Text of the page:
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The Muslims in your neighborhood

This article first appeared in the St. Louis Beacon, Oct. 25, 2010 - Every Friday around lunch time, a line of cars drives into the empty parking lot of an empty building. Around to the back lot, the men park and enter. Over speckled blue carpet, they walk into the gym, lay out their rugs and begin their prayers.

Mir Asif is among the men who come to this St. Charles chapel each Friday, like they have for the past three years.

This illustrated a mostly quiet, largely unknown relationship between the Muslim Community Center of St. Charles and the Church of Jesus Christ of Latter Day Saints on Old Highway 94.

The community has grown to about 100 families in St. Charles County, Asif says, and as they work to secure land for a community center, they meet in this chapel that, because it's not the Mormon temple, is open to all.

Over the past 25 years, the number of Muslims in St. Louis has grown tremendously -- something that's perhaps best reflected in the building of community centers in the area.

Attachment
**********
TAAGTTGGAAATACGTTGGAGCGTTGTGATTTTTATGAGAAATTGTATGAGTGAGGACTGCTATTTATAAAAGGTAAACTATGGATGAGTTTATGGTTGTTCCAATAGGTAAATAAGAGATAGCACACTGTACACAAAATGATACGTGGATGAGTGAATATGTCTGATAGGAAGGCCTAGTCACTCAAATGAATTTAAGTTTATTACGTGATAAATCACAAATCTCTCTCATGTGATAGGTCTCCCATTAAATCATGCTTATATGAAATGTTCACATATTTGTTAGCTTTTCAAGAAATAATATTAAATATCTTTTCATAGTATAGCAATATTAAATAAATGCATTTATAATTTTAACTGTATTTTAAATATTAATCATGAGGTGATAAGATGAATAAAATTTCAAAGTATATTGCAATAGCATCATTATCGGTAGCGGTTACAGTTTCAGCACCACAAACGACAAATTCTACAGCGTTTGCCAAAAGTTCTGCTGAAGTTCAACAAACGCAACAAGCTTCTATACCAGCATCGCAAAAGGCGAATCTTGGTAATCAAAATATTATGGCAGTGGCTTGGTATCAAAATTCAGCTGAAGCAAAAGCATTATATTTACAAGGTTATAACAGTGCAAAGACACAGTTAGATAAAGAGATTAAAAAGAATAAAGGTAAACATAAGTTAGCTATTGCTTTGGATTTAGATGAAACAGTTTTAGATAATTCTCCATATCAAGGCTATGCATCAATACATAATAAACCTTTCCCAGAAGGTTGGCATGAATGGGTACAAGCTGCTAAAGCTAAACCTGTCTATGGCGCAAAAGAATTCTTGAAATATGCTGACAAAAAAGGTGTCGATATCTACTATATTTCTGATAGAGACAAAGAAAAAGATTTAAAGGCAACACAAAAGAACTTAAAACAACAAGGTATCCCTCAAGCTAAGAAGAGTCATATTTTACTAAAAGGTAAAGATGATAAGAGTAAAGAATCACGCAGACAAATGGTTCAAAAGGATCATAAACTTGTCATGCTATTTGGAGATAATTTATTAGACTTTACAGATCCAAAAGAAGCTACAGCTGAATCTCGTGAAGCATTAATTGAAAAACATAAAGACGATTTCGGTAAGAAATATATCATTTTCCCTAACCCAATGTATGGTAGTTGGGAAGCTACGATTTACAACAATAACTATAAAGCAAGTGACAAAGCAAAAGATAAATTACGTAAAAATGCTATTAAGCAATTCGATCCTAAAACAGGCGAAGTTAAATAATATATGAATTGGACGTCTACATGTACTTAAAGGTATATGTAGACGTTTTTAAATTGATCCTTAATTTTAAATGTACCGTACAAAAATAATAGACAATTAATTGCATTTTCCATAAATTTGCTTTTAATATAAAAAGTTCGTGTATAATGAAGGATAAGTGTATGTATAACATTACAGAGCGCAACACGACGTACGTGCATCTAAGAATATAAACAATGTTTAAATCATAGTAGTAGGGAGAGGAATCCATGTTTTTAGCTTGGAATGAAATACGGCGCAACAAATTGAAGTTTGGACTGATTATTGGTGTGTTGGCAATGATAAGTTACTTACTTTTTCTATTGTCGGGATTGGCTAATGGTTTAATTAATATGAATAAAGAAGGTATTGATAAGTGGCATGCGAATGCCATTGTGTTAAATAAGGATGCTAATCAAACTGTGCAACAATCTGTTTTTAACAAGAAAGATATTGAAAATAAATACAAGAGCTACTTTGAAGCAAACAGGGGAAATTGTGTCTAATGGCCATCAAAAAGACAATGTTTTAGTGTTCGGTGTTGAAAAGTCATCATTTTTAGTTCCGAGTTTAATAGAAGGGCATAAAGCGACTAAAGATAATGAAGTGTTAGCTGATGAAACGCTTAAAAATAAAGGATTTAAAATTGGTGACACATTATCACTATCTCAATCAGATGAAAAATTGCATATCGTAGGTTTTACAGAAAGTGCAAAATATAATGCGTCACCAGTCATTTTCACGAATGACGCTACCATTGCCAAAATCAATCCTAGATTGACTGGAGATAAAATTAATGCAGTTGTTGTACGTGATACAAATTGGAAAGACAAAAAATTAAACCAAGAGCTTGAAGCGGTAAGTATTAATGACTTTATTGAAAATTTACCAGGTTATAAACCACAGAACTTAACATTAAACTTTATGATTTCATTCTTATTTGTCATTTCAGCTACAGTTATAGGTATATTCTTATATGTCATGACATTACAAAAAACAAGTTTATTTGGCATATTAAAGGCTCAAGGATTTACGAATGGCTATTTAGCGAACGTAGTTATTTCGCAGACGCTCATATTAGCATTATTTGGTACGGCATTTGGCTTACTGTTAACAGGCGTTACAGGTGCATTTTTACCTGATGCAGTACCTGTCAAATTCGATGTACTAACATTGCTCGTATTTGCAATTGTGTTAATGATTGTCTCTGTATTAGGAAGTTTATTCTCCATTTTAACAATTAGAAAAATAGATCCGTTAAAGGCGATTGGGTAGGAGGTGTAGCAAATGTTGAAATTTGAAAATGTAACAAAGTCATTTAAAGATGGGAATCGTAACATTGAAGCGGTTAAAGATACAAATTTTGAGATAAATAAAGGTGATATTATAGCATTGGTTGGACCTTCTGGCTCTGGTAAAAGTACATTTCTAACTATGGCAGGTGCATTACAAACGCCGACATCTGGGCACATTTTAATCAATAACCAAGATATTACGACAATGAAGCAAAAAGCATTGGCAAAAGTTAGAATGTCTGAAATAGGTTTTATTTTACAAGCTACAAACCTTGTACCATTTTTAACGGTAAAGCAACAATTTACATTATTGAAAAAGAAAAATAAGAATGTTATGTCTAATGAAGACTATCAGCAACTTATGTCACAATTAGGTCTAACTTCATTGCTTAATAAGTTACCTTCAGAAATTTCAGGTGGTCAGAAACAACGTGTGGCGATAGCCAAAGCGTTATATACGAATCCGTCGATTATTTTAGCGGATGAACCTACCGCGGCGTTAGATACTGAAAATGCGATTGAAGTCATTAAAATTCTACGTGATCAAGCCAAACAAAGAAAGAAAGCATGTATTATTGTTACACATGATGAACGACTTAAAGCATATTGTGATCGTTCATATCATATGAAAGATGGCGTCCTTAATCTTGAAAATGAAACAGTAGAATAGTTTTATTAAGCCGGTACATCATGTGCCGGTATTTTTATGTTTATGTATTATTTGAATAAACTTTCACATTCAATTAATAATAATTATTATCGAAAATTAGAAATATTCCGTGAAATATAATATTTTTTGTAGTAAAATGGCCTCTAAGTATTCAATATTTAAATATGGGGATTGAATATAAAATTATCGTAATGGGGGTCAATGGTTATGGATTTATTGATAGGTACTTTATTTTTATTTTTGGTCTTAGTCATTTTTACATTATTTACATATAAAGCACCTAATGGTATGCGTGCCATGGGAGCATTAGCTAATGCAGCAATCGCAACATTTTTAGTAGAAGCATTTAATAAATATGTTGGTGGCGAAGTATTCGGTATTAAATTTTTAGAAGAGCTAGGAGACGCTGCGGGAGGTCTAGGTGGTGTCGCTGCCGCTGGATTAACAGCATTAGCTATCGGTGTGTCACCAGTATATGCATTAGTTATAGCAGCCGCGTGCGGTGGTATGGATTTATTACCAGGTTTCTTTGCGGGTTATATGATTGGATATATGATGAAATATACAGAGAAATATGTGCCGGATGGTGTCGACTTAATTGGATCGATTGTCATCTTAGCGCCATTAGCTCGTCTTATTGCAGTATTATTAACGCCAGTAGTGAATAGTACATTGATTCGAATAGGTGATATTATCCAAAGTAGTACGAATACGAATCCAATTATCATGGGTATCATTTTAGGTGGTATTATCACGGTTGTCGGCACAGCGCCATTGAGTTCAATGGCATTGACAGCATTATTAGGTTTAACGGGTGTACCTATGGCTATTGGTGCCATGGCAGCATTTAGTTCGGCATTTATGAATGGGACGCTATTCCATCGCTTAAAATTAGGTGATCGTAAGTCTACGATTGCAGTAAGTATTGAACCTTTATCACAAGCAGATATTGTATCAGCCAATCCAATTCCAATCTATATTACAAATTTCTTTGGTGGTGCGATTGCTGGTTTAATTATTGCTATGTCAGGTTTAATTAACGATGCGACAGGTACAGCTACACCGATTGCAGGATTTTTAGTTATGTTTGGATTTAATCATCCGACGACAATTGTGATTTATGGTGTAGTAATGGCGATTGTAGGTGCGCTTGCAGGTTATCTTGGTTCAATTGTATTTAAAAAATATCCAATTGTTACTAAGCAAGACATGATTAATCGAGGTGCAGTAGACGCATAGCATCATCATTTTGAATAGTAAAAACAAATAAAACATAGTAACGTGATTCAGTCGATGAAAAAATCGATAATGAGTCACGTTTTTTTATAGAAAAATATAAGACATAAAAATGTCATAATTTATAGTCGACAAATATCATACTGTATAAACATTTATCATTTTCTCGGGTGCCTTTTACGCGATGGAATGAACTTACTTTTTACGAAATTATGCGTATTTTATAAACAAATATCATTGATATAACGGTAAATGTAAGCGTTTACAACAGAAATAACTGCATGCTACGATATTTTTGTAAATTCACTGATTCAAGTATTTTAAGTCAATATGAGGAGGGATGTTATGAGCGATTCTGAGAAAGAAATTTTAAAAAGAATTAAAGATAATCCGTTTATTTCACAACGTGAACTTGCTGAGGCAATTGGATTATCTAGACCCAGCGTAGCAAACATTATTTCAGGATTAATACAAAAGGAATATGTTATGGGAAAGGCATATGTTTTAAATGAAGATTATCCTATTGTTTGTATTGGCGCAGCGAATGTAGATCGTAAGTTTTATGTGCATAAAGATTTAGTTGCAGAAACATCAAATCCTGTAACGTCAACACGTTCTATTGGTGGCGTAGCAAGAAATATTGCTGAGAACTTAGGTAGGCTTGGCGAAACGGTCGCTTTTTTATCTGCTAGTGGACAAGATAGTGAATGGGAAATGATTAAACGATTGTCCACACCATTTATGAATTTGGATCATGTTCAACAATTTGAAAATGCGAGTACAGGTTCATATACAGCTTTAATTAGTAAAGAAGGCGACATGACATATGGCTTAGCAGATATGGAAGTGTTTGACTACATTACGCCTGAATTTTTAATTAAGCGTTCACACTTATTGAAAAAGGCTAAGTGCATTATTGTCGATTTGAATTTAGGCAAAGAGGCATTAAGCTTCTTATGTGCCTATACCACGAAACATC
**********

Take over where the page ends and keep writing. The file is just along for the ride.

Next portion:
In 1957, the city had one Nation of Islam mosque. Now, the area has at least nine Muslim community centers. During that time, other religious communities, such as the LDS church in St. Charles, have become allies for the Muslim communities.

But the communities themselves have also become more savvy about how to go settle in and establish themselves, says Ahmet Karamustafa, a professor of history and religious studies at Washington University.

Building Bridges (and Centers)

Asif sits in a large room at the Islamic Foundation of Greater St. Louis in Manchester. As he speaks about himself, his faith and the growth of the Muslim community in St. Louis, he holds a pamphlet about understanding Islam.